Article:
In Anderson’s film, Moore’s defining moment – indeed, the defining acting bit in the film – is a shouting implosion of operatic, baroque caterwauls and excessive, oppressive indignation. In Altman’s film, her acting style was a sort of modernist realism. In Anderson’s? Unrepressed human ego and silent-film over-acting, where we can see the screeches and howls in every fires-of-hell eye movement, a tone the film around her adopts more often than not. Anderson’s film reveals not one ounce of timidity or logic, boldly airing out the human id with an anarchic meditation on style that usually, although not always, approaches substance. There is, for example, a somewhat arbitrary introductory prelude detailing three moments of chance and bedlam in 1900s America, a meditation that frankly comments very little on the rest of the film, which isn’t nearly as concerned with chance as it thinks. But Anderson thinks the opening matters, and his confidence, his conviction, shines through. The opening doesn’t say much, but it doesn’t say it with such style that you don’t even notice.
At some points, Magnolia’s messiness even flies hazardously close to adopting the significant flaws of the many hyperlink films to follow in Magnolia’s footsteps, arbitrarily connecting people for purely artificial, showy reasons that reveal nothing meaningful about the nature of chance or human connection. Magnolia grows perilously close in moments to evoking a puzzle-box movie where we are meant to unlock the connections between people in heavily didactic and complicated fashion simply so the film can be didactic and complicated.
Here, Anderson teeters on an edge. On one side lies Short Cuts, the impeccable study of human discontent filtered through an intentionally arbitrary anti-narrative designed to show us how arbitrary the act of randomly connecting dots between humans can be. Shards of Magnolia ask, essentially, whether we should bother to connect the dots between people when those humans barely stop to consider their own connections to their own closest neighbors in the first place. On the other hand, however, we find in Magnolia the kernel of that very arbitrary “let’s connect the dots between humans because I have a pretty colored crayon to do it” impulse that Short Cuts managed to preempt and mock before the impulse even fully existed.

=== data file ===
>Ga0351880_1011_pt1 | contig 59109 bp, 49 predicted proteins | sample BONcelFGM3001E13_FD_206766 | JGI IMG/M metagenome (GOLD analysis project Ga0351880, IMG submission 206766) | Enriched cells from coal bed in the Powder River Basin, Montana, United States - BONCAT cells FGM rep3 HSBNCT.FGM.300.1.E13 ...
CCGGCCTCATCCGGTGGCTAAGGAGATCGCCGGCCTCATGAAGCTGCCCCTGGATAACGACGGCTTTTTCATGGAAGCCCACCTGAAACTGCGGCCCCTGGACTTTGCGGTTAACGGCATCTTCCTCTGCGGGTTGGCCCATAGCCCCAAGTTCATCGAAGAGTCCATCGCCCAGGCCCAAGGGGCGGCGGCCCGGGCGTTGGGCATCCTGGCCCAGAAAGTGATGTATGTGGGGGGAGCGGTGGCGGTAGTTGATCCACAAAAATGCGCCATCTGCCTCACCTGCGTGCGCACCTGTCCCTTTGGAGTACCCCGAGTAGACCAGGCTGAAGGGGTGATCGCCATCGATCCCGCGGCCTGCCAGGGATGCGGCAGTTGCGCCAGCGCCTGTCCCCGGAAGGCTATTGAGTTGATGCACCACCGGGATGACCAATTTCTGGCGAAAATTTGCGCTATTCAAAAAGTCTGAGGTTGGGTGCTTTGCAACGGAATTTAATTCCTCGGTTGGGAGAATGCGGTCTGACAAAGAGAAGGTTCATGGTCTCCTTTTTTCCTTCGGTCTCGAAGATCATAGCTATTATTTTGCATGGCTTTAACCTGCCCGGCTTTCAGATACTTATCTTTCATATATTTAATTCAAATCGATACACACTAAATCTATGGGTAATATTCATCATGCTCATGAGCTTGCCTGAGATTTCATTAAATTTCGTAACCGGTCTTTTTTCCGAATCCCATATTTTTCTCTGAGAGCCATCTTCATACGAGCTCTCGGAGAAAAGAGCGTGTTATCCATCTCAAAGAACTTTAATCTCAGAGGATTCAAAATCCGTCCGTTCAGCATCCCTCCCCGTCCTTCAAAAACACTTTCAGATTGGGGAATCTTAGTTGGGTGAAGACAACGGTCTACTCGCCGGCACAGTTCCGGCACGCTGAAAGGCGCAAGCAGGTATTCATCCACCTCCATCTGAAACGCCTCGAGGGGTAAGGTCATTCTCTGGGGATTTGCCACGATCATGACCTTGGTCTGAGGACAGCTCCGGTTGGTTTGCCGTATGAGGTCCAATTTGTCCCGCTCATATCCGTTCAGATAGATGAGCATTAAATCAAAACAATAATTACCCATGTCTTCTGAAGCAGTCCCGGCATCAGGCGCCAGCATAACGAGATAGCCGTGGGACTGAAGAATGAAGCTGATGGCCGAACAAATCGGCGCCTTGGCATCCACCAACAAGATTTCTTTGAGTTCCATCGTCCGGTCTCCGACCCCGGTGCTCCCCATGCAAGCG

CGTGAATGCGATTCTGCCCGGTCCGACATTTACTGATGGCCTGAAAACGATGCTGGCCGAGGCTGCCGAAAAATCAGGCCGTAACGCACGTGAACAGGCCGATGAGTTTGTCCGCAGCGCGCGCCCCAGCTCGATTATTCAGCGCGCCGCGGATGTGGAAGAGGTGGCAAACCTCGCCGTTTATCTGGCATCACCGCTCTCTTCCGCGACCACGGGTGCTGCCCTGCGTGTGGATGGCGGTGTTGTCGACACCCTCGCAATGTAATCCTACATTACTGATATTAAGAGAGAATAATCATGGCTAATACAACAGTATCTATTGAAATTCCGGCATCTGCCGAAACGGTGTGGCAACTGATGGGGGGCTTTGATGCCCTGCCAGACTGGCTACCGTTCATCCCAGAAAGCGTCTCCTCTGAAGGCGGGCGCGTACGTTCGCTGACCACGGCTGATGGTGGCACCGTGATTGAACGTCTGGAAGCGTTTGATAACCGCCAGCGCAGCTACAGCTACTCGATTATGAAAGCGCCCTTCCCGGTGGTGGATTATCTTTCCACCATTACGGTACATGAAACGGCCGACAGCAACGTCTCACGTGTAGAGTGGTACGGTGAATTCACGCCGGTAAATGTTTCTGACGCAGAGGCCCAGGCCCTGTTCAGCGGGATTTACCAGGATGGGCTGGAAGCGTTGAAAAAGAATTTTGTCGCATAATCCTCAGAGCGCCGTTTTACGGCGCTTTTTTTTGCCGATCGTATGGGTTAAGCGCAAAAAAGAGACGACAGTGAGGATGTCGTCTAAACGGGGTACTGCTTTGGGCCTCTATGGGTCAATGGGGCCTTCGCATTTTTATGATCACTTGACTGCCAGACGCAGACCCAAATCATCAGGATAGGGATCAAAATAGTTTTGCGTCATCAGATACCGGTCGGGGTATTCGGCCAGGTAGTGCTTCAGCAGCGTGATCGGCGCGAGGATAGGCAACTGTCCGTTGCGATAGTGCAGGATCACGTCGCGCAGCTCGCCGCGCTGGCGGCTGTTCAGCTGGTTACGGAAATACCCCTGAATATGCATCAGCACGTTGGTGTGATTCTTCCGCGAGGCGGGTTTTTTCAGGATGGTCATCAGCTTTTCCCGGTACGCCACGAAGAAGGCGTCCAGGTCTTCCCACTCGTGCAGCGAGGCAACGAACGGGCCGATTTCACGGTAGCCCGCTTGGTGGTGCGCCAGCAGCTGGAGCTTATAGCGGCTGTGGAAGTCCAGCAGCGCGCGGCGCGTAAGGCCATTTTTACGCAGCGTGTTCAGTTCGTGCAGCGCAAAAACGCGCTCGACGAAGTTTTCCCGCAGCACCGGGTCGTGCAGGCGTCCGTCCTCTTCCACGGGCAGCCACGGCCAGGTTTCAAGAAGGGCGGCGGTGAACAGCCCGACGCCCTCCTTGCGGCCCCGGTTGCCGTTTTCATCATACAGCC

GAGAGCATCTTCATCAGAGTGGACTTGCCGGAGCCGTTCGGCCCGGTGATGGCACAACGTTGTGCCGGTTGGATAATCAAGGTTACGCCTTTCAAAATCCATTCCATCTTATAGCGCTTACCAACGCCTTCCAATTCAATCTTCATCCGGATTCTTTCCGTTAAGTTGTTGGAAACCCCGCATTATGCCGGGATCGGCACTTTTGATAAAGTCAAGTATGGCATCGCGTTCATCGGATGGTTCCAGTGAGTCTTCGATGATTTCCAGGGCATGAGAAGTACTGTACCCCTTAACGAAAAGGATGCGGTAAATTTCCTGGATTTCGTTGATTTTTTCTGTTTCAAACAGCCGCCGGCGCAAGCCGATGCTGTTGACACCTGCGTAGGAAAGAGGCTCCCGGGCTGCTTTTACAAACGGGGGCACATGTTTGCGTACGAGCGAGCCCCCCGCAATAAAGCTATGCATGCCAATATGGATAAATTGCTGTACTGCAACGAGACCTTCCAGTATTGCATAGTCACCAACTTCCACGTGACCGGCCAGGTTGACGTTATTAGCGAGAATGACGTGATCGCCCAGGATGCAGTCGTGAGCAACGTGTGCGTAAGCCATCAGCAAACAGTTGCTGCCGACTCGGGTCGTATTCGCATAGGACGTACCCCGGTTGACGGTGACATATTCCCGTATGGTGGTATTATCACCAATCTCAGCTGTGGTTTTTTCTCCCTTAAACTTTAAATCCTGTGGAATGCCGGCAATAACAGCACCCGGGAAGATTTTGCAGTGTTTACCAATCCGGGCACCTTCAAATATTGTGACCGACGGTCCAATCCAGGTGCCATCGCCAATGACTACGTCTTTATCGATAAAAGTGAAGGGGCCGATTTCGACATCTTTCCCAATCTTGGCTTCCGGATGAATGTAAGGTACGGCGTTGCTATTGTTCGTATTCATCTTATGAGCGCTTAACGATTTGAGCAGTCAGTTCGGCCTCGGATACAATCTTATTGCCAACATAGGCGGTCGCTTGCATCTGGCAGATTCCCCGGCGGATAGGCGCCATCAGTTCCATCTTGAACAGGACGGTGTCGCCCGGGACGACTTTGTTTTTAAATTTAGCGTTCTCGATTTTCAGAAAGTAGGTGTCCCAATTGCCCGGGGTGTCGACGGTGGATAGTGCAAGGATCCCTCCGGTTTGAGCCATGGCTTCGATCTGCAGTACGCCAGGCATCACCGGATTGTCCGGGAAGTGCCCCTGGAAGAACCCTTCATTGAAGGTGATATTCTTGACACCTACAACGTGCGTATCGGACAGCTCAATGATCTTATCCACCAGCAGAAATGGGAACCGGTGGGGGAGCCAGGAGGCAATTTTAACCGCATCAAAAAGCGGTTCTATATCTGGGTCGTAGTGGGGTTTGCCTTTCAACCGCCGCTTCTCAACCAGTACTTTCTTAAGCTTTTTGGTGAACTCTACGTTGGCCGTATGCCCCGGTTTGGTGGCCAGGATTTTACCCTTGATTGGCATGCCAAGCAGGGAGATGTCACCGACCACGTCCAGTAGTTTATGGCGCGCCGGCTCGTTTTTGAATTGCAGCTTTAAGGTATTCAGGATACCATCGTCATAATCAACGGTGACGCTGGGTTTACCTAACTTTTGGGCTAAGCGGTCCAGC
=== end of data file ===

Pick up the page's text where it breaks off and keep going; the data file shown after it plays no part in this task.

But, in the end, Magnolia and Anderson are much less invested in connecting people than they initially seem to be; there are moments of thematic connection, surely, but Anderson carefully and mercifully avoids running in circles around the characters with needless narrative complication. We are not, for instance, subjected to the pain of understanding why we should care that a child brushing their teeth in the morning on one side of Los Angeles inextricably led to the premature death of a mailman on the other side of Los Angeles. Anderson understands the key difference so many later filmmakers do not: just because you can interrogate how one person affects the life of another in the most obtuse and unexpected of ways, it doesn’t mean you automatically should interrogate this notion.